To be fair, the main consensus from critics and fans alike (so far) is that Ben Affleck makes a great Batman, so that casting decision is at least solid. Same goes for Gal Gadot as Wonder Woman. But what strikes me as insane is how one of the comic relief characters of this DC team has to fit a darker, more serious tone.
I think most people who’ve actually watched The Flash would agree that Gustin has plenty of talent, CW resume notwithstanding. He’s certainly capable enough to contend with the writing of David Goyer, who managed to warp Ma and Pa Kent into nihilistic psychopaths.
Snyder: Even if Grant Gustin is my favorite guy in the world and he’s very good, we made a commitment to the multi-verse [idea], so it’s just not a thing that’s possible.
It’s this kind of tone-deaf logic that continuously turns me off to Snyder has a director. He has no sense of momentum or build up, because if he did, he’d understand that the payoff of connecting a well-established and successful TV series with a movie that extends the scope of these characters would more than surpass the milestones set by The Avengers.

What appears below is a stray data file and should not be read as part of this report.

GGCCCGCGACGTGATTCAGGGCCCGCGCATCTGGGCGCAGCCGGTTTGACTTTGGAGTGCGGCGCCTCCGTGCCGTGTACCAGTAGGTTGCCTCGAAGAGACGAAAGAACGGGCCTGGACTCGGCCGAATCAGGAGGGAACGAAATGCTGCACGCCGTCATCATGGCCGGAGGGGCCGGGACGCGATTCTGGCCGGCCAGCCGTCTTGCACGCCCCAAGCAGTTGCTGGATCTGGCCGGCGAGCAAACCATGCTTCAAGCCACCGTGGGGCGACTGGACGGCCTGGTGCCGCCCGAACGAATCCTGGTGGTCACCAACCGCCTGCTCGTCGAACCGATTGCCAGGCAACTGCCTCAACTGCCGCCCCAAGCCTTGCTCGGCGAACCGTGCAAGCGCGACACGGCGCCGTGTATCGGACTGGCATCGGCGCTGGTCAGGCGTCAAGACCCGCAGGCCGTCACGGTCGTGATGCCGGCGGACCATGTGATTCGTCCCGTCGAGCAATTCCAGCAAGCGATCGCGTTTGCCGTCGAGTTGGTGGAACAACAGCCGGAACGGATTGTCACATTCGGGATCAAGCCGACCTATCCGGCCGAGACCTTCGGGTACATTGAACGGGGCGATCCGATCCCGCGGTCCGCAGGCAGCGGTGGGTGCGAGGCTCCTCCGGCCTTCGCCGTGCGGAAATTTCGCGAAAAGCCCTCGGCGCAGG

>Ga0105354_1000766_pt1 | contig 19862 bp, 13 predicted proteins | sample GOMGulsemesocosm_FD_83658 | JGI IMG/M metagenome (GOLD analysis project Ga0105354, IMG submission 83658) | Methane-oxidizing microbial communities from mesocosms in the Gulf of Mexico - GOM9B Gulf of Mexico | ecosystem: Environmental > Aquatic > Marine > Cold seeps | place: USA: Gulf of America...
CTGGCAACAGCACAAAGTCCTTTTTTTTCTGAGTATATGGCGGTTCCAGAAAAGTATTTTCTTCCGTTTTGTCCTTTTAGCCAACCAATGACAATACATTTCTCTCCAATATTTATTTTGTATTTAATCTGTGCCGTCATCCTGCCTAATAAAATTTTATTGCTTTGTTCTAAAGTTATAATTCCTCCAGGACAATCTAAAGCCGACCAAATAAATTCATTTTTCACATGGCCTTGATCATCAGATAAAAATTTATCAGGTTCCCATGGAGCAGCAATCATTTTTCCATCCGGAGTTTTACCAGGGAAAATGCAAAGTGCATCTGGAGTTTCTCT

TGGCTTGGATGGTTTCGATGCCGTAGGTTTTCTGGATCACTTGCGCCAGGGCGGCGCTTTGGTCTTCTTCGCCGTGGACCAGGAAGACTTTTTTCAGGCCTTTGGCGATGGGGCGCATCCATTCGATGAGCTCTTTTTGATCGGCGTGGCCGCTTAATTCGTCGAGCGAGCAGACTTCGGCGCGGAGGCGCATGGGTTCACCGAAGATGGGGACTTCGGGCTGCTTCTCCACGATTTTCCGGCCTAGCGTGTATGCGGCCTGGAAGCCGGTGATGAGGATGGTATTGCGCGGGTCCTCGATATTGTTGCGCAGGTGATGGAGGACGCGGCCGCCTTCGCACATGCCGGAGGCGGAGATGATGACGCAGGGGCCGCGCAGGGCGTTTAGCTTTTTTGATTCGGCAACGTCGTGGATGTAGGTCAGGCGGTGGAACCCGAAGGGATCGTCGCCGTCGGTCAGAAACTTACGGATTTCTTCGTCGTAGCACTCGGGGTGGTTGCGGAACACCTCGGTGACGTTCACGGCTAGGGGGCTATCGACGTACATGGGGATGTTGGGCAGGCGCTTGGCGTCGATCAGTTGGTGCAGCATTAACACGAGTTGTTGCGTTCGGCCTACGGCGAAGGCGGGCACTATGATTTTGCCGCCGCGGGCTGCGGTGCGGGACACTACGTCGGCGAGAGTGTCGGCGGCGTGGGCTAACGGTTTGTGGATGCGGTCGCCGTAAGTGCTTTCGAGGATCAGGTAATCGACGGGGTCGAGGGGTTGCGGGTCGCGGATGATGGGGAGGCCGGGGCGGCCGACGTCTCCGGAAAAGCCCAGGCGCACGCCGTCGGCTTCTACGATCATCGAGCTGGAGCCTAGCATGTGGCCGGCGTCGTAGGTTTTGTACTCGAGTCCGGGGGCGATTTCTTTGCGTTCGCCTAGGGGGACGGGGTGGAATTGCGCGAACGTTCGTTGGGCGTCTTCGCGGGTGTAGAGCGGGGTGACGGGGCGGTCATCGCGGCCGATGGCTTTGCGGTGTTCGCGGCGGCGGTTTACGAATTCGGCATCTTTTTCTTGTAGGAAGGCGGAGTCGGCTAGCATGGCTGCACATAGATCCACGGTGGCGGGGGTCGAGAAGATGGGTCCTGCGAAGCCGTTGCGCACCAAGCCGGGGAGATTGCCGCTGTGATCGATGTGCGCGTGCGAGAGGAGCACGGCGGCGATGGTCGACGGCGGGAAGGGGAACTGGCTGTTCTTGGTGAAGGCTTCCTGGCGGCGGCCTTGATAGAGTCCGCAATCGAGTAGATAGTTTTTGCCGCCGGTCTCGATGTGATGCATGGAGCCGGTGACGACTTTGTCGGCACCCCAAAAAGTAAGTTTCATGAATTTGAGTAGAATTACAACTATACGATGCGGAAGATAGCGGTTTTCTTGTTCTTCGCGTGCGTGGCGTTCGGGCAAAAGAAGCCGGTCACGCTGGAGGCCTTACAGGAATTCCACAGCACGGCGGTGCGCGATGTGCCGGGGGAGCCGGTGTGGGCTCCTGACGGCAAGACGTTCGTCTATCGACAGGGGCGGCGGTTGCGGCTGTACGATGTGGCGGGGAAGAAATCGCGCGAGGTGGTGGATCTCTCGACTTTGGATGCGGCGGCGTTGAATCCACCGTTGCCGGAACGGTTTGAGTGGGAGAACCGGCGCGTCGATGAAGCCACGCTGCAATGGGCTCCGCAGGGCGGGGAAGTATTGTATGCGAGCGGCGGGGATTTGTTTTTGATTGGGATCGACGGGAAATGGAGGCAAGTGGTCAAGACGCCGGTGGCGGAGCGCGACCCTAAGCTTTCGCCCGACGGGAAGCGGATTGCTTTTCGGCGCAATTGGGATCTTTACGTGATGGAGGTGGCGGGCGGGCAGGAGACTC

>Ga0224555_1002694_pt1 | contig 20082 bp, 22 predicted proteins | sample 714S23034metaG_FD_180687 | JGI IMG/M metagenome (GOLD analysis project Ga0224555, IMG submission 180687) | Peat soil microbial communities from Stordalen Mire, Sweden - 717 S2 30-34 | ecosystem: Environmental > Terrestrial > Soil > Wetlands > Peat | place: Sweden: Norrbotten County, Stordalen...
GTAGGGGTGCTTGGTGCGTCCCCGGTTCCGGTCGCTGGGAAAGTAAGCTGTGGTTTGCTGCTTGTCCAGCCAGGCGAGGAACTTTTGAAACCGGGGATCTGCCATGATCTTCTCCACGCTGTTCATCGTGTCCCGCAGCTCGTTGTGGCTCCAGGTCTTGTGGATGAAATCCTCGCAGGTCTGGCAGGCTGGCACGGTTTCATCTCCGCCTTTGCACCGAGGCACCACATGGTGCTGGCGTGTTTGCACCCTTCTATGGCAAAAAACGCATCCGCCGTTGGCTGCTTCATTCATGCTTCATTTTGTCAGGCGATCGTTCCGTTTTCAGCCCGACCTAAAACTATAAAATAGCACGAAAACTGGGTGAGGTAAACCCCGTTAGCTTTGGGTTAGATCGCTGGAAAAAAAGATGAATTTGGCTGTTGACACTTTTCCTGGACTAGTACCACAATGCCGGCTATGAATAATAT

It’s not possible? Neither is making a Justice League movie feel earned when we know absolutely nothing about these individual characters going in. And if Batman v Superman is as mediocre as the critics claim, then maybe Gustin is better off.
Sadly, that’s not all, folks. In an interview with the Wall Street Journal, Snyder commented on the bizarre collateral damage of Man of Steel:
Snyder was mystified when someone told him that they couldn’t think of a movie in recent memory that’s had as much collateral damage as “Man of Steel.” “I went, really? And I said, well, what about [‘Star Wars: The Force Awakens’]?” the director says. “In ‘Star Wars’ they destroy five planets with billions of people on them. That’s gotta be one of the highest death toll movies in history, the new ‘Star Wars’ movie, if you just do the math.”
There’s more to this than I think a lot of people are grasping. Because at first glance, it may seem that Snyder is completely off his rocker, considering the damage done in Force Awakens was inflicted by the villain, so the analogy makes no sense.
People aren’t put off by collateral damage because there’s a lot of it. They were annoyed that it was mostly caused by Superman, and he spent more time punching Zod through presumably filled skyscrapers without stopping to consider his actions or show any restraint. He doesn’t even attempt to move the fight away from the populated area.